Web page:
When the failure is eventually corrected, steps may be taken by the NMS and/or network operators of networks 110 and 120 to revert to the original route for data transmission between ports 111 and 121, i.e, the route including interface 131. This approach would be preferable if interface 131 is better suited than interface 132 for the data transmission, for example if interface 131 is capable of transmitting at rates different than interface 132, or if interface 131 is utilized less than interface 132. Alternatively, the use of interface 132 to transmit data between ports 111 and 121 may be continued even after the failure is corrected. In that case, it is preferable that PVC 114, interface 131 and PVC 124 are available for the transmission of data in the event that interface 132, port 113 or port 123 fails in the same way that PVC 115, interface 132 and PVC 125 were available for data transmission in the event that interface 131, port 112 or port 122 failed. While the choice of which interface to use after a failure is corrected is described with respect to the embodiment of FIG. 1, this feature may be practiced in conjunction with other embodiments of the present invention.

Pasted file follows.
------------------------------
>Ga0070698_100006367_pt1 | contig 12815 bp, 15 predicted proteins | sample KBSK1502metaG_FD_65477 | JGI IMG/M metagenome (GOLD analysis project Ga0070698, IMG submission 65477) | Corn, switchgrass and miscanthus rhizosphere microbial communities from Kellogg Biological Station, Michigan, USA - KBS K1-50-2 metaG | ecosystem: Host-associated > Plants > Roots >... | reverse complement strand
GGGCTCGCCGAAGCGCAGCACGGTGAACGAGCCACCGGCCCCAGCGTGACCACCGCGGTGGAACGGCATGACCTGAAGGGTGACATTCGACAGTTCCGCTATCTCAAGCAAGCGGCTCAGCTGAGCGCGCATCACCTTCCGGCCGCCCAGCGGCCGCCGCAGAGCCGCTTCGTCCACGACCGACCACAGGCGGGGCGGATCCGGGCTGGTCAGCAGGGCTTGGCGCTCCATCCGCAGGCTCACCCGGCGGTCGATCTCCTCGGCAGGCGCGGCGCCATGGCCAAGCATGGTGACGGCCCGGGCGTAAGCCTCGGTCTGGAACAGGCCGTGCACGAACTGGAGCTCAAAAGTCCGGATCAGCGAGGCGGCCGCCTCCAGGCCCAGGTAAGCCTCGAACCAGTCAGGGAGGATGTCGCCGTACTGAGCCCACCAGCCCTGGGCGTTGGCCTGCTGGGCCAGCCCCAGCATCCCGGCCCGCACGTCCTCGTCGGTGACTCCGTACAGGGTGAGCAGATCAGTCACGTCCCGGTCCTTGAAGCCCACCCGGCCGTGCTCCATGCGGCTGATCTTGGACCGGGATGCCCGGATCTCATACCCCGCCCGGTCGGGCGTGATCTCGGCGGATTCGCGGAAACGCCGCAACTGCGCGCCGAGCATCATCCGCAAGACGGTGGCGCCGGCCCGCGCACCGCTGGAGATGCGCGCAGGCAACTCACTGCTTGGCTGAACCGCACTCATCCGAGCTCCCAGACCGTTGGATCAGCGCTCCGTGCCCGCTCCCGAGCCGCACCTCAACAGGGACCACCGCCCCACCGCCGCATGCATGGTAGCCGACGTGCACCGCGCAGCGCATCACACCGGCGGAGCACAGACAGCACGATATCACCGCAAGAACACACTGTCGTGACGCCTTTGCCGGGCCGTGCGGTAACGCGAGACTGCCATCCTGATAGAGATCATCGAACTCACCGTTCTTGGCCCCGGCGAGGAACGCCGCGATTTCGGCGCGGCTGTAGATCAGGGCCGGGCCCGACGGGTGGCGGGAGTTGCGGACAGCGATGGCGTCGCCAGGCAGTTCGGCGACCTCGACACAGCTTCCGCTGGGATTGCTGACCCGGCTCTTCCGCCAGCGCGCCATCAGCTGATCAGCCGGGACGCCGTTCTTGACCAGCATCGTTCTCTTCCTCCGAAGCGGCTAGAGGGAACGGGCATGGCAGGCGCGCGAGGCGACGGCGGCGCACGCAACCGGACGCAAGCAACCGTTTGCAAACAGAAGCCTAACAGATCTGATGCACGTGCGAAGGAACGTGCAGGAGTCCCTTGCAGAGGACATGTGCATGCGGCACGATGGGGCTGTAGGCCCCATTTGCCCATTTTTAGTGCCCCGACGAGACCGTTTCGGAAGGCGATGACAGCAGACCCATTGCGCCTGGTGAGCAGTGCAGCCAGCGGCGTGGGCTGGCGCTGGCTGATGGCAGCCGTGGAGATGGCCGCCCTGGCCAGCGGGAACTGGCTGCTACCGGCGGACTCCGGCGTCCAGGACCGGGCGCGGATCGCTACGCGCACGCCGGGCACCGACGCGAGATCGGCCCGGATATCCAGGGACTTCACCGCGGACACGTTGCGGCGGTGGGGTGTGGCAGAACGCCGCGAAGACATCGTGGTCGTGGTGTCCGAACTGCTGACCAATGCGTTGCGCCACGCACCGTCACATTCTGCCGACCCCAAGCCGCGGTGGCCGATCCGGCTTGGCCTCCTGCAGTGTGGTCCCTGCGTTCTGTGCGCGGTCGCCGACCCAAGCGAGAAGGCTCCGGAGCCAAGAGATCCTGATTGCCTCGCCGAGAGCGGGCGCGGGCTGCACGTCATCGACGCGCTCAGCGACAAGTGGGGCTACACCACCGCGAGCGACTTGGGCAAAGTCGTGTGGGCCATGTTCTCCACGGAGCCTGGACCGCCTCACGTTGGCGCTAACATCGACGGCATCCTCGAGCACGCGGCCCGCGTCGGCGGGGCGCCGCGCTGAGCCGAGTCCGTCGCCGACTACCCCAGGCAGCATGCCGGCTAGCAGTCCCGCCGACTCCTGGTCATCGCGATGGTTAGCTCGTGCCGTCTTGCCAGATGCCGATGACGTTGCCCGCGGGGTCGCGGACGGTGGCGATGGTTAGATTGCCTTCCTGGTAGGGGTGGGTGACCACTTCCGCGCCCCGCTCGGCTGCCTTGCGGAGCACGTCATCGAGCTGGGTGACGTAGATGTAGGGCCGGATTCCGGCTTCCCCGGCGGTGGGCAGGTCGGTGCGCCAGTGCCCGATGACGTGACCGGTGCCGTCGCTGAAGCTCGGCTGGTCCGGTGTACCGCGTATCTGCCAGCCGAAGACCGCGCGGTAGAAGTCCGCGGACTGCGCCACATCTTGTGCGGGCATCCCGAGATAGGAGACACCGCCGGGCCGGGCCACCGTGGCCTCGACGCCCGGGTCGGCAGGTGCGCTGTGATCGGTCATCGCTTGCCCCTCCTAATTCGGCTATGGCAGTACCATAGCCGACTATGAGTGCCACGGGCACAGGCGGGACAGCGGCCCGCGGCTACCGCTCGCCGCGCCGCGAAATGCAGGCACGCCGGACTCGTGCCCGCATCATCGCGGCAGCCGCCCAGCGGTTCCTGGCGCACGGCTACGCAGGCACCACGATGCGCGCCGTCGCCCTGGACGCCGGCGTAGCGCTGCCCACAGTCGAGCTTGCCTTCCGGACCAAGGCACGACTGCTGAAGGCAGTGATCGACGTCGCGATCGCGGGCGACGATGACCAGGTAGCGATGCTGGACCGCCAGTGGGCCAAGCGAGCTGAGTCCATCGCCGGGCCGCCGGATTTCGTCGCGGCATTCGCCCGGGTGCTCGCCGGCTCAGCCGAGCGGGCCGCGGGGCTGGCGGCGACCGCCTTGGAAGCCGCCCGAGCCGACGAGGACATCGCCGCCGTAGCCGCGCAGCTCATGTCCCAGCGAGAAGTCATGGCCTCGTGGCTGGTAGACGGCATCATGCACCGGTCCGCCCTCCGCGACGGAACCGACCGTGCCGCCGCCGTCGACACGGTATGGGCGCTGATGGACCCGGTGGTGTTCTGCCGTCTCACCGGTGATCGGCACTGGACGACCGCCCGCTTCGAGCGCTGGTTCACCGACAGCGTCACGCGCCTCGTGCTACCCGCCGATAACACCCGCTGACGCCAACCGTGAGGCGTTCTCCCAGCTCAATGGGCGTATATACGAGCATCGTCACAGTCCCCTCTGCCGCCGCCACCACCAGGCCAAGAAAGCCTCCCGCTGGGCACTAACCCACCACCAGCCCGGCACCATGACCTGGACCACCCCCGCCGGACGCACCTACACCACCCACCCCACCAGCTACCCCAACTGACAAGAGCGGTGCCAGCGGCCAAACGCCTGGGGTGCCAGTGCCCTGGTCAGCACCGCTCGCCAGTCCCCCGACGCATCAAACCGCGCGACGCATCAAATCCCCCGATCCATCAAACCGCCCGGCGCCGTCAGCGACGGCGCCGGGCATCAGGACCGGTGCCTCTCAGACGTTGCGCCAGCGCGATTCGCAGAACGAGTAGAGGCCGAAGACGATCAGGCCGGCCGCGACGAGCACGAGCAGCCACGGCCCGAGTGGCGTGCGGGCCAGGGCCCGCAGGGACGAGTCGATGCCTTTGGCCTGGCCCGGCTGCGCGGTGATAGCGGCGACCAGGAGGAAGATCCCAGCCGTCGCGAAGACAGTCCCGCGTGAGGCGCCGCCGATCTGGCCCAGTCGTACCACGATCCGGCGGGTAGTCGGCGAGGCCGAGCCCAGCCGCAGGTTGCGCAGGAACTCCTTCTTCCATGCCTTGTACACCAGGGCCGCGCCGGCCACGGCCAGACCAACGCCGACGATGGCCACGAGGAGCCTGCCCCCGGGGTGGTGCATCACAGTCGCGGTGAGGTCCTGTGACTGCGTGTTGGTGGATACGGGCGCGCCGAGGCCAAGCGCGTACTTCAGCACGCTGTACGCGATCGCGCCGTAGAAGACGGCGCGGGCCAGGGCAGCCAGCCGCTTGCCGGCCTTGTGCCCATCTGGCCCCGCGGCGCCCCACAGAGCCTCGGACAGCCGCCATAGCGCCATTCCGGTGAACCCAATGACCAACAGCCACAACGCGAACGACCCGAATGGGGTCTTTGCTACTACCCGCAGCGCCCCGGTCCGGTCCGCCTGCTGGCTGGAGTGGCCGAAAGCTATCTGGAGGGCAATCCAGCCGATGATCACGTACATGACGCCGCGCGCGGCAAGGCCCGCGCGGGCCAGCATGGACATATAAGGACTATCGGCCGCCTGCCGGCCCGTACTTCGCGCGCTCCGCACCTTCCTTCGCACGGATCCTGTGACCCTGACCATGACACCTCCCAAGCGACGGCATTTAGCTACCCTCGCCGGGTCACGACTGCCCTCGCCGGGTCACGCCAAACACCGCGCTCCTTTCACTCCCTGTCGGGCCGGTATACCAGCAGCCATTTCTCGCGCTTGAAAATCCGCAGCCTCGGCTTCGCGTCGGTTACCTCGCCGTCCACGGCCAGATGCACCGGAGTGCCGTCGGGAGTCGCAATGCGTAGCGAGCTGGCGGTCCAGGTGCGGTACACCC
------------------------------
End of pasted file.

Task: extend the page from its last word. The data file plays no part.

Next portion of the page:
FIG. 2 shows an embodiment of the present invention as practiced within a single switch 210 to increase the reliability of data transmission between switch 210 and network 220. A switch 210 has ports 211, 212 and 213. Port 211 is coupled to port 212 by a PVC 214. Port 211 is coupled to port 213 by a PVC 215. Similarly, network 220 has ports 221, 222 and 223. Port 221 is coupled to port 222 by a PVC 224. Port 221 is coupled to port 223 by a PVC 225.

Port 212 is coupled to port 222 by interface 231. Port 213 is coupled to port 223 by interface 232. Interfaces 231 and 232 may be any interface known to the art for coupling ATM networks. For example, interface 231 and 232 may be DS3 lines or OC3 lines. Interfaces 231 and 232 need not be the same type of interface and need not transmit data at the same rate.